Posted: Monday, February 25, 2013
Article comment by: Phil Falbo

Just imagine, if this concept moves forward and teachers can actually report "potential evil crazy people,' the good that could come from having a Teachers Day' in the state capitol.

'Crazy' is rampant therein.

Posted: Monday, February 25, 2013
Article comment by: Lets See

Here A teacher to report a kid We have kids kicked out of school for defending their self. We have little kids kicked out for drawing a picture of a gun for playing cops and robbers for making a sign of a gun with their fingers. Yep I'd sure want these liberal teachers that have brainwashed a generation to report the kids that don't fit in their Liberal Marxist Agenda

Posted: Monday, February 25, 2013
Article comment by: itsy bitsy Spider

State Representative John Kavanagh certainly has been busy in the first month of his fourth term: three Law & Order bills, one bill for the gun lobby, and a resolution attacking Arizona voters' sanity.

Since three of these items involve serious, or potentially serious, violations of Arizonan's constitutional rights, I hope all concerned web crawlers will check them out.


Personally, I've asked our State Representatives (Brenda Barton and Bob Thorp, District 6) to do what they can to get Rep. Kavanagh under sedation before he puts half the population of Arizona behind bars.

Since they are both conservatives, chances are they think this kind of legislation is what their voting bloc wants. Obviously, Rep. Kavanagh--a New Yorker with a PhD in Criminal Justice from Rutgers--is convinced most Arizonans do, and since he's been fielding these ultra-authoritarian exercises for years, apparently, he's right about the Scottsdale area.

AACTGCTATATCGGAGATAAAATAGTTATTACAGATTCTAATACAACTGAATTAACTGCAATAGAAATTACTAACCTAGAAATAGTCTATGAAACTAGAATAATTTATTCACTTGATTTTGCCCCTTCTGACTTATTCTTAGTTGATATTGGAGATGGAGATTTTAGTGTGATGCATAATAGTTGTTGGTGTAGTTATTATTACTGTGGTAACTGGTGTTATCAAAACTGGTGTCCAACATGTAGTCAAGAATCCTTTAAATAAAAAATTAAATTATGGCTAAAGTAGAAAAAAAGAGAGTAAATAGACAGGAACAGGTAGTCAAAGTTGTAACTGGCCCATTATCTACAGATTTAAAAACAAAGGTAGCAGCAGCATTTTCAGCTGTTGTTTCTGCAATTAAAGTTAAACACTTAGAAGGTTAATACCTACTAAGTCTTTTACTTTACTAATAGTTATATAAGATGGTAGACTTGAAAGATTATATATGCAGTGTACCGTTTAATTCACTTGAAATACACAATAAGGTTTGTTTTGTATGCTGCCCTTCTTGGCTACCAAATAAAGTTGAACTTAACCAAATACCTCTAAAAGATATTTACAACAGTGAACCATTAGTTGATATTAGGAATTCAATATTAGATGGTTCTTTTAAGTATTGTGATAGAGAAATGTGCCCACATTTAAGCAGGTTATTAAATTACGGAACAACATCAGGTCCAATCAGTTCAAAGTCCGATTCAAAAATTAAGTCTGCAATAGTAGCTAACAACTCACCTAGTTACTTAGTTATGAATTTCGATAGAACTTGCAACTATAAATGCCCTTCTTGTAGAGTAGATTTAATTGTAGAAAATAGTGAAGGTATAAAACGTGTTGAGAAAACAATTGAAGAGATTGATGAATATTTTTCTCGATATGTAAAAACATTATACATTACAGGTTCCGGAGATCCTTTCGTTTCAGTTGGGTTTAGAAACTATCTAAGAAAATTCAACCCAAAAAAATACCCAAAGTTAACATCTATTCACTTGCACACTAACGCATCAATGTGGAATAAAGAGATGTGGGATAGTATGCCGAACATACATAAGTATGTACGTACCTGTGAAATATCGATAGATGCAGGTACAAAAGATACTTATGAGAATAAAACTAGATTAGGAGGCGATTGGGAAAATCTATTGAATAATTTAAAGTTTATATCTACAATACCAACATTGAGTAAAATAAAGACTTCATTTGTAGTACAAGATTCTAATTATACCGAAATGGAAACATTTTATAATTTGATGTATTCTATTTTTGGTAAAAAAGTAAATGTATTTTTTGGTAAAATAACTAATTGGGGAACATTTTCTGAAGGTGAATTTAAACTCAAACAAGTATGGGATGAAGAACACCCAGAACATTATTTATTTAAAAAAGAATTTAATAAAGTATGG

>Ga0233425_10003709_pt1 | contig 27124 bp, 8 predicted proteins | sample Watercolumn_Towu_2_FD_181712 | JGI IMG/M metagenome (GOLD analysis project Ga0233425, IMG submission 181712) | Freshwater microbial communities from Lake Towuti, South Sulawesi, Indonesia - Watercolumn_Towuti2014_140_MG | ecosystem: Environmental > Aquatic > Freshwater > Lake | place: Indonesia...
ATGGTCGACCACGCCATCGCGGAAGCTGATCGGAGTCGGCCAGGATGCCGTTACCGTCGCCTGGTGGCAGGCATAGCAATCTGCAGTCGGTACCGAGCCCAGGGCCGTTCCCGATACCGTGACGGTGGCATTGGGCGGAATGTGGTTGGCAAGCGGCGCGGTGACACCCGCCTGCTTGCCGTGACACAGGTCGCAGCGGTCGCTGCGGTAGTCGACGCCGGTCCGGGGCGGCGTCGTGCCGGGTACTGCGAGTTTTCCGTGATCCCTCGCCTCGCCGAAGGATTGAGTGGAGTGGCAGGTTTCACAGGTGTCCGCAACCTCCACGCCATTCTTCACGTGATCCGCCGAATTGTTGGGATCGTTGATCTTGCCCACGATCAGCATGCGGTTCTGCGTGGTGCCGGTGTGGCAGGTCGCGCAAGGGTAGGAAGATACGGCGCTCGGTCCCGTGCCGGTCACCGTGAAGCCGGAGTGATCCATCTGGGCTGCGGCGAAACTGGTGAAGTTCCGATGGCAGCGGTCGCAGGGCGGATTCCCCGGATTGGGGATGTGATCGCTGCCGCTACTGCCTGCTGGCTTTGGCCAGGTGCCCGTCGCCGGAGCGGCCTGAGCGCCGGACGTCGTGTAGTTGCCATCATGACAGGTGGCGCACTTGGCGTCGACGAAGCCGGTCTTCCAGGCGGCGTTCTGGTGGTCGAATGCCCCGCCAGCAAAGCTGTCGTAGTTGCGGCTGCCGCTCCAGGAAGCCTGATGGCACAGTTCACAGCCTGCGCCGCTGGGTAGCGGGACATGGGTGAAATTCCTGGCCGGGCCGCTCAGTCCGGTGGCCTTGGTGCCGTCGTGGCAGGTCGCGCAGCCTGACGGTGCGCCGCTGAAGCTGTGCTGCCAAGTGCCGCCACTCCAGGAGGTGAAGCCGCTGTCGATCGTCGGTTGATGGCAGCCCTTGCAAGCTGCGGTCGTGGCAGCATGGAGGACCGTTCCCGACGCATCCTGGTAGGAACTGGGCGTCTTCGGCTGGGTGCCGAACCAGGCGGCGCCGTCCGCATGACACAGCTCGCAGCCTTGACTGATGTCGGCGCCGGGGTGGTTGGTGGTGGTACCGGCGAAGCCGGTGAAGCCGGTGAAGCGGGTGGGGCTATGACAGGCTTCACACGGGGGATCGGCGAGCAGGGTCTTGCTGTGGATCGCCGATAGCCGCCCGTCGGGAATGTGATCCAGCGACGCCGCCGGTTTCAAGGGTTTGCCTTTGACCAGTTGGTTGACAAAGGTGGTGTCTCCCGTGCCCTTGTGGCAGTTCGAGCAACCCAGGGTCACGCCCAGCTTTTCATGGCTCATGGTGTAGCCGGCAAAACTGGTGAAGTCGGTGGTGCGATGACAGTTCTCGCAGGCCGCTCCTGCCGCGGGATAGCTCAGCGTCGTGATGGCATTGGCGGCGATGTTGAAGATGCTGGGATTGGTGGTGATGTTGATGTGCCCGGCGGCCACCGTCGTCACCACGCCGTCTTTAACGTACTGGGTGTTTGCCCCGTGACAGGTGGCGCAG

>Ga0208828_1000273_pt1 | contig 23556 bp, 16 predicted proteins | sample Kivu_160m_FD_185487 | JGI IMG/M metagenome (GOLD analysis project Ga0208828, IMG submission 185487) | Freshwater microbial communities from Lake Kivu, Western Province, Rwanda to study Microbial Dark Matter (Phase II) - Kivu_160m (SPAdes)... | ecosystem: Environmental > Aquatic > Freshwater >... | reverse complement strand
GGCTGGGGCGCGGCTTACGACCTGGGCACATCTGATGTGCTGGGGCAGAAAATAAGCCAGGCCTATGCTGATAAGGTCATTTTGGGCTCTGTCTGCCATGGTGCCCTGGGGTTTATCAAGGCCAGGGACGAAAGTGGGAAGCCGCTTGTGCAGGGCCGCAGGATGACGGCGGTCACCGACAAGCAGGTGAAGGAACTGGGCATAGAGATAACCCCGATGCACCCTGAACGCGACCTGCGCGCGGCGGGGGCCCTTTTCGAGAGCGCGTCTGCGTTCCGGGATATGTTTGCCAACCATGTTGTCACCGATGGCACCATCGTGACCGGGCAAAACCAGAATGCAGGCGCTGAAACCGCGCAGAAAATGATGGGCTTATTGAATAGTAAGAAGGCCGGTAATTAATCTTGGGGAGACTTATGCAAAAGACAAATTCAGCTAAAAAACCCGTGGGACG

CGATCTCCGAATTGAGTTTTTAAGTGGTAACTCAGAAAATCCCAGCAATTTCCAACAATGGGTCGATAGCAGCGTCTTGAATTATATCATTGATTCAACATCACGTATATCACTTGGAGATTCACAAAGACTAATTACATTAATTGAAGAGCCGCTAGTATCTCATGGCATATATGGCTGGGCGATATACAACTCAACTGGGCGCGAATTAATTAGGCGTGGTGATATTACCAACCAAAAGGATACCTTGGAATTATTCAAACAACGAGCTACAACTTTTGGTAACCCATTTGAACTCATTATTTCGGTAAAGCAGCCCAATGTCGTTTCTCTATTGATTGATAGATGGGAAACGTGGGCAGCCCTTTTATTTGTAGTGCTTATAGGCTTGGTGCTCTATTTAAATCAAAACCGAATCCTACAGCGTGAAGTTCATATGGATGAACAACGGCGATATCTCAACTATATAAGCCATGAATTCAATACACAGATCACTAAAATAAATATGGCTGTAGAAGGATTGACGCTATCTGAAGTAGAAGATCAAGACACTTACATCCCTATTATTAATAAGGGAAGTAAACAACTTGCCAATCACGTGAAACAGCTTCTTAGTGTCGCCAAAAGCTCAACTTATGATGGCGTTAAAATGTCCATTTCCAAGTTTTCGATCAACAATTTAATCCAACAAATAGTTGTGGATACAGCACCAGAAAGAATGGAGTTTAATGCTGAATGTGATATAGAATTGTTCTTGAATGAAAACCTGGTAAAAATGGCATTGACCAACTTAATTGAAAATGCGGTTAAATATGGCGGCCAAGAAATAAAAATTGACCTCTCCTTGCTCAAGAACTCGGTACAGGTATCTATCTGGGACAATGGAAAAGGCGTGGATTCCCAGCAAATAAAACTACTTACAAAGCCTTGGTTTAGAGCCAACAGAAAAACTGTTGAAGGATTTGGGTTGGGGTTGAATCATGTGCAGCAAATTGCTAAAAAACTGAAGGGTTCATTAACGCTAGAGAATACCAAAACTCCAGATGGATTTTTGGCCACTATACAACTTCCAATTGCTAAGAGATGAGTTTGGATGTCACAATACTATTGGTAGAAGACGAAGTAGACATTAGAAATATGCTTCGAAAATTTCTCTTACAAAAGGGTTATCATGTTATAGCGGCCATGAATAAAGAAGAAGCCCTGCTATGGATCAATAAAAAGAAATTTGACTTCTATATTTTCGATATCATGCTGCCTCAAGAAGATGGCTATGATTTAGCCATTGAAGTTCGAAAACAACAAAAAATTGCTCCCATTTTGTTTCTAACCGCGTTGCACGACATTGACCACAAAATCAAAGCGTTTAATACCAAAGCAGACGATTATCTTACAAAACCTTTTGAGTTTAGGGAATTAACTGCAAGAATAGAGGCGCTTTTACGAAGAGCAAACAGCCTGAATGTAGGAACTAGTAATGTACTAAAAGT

We, the Constitutionally conscious, right and left, have to make a concerted effort to disabuse them before assuming they're just control freaks who don't give a darn about what their constituents think. If they're not hearing from moderates and independents, they may not have a clue.


VI article "Patients criticize more foot-dragging on medical marijuana" 1/29/2013
Re: Medical Marijuana Act amendment/repeal HCR 2003 January 4, 2013
Related VI article "Montgomery pushes challenge to marijuana law" 1/29/2013

VI article "Bill would make it easier to lock up mentally ill on probable cause" 2/12/2013 (online only)
Re: HB 2158, which eliminates the requirement for police officers to personally observe aberrant behavior in order to detain and hold someone at a hospital for 24 hours, thus allowing police to rely on what others say they have seen to hold someone for 48 hours.

VI article "Panel vote requires teachers to report potential 'crazy evil people'" 2/21/2013
Re: HB 2555, which requires teachers and health professionals to report potentially dangerous people to the police.